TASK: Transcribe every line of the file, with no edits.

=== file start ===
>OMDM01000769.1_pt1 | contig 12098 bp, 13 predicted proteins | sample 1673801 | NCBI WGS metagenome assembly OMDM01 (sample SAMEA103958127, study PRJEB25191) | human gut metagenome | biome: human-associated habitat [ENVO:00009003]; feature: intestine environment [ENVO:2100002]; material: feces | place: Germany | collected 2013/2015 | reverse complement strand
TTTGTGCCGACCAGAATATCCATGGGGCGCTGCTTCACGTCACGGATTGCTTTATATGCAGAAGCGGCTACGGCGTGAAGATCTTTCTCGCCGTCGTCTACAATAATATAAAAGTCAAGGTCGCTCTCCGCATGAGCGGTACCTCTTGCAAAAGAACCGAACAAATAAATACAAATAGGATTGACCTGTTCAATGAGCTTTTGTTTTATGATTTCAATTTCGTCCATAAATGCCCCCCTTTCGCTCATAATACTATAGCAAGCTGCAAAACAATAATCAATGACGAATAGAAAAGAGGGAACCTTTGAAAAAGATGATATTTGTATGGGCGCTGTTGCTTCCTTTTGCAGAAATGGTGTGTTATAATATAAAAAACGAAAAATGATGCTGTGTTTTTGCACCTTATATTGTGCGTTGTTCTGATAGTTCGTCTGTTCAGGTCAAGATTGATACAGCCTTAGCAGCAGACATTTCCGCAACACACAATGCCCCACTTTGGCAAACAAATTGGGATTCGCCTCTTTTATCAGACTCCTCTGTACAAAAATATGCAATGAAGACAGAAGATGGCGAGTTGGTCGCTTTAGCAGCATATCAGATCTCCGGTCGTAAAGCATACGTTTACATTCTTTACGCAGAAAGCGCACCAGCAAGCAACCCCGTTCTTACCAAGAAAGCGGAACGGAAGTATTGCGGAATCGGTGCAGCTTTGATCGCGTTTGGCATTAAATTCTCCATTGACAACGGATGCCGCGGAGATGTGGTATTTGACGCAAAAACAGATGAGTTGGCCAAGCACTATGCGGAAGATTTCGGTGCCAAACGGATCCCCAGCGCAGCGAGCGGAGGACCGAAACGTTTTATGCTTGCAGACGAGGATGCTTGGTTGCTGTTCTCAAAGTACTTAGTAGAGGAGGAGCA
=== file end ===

>OMDM01000769.1_pt1 | contig 12098 bp, 13 predicted proteins | sample 1673801 | NCBI WGS metagenome assembly OMDM01 (sample SAMEA103958127, study PRJEB25191) | human gut metagenome | biome: human-associated habitat [ENVO:00009003]; feature: intestine environment [ENVO:2100002]; material: feces | place: Germany | collected 2013/2015 | reverse complement strand
TTTGTGCCGACCAGAATATCCATGGGGCGCTGCTTCACGTCACGGATTGCTTTATATGCAGAAGCGGCTACGGCGTGAAGATCTTTCTCGCCGTCGTCTACAATAATATAAAAGTCAAGGTCGCTCTCCGCATGAGCGGTACCTCTTGCAAAAGAACCGAACAAATAAATACAAATAGGATTGACCTGTTCAATGAGCTTTTGTTTTATGATTTCAATTTCGTCCATAAATGCCCCCCTTTCGCTCATAATACTATAGCAAGCTGCAAAACAATAATCAATGACGAATAGAAAAGAGGGAACCTTTGAAAAAGATGATATTTGTATGGGCGCTGTTGCTTCCTTTTGCAGAAATGGTGTGTTATAATATAAAAAACGAAAAATGATGCTGTGTTTTTGCACCTTATATTGTGCGTTGTTCTGATAGTTCGTCTGTTCAGGTCAAGATTGATACAGCCTTAGCAGCAGACATTTCCGCAACACACAATGCCCCACTTTGGCAAACAAATTGGGATTCGCCTCTTTTATCAGACTCCTCTGTACAAAAATATGCAATGAAGACAGAAGATGGCGAGTTGGTCGCTTTAGCAGCATATCAGATCTCCGGTCGTAAAGCATACGTTTACATTCTTTACGCAGAAAGCGCACCAGCAAGCAACCCCGTTCTTACCAAGAAAGCGGAACGGAAGTATTGCGGAATCGGTGCAGCTTTGATCGCGTTTGGCATTAAATTCTCCATTGACAACGGATGCCGCGGAGATGTGGTATTTGACGCAAAAACAGATGAGTTGGCCAAGCACTATGCGGAAGATTTCGGTGCCAAACGGATCCCCAGCGCAGCGAGCGGAGGACCGAAACGTTTTATGCTTGCAGACGAGGATGCTTGGTTGCTGTTCTCAAAGTACTTAGTAGAGGAGGAGCA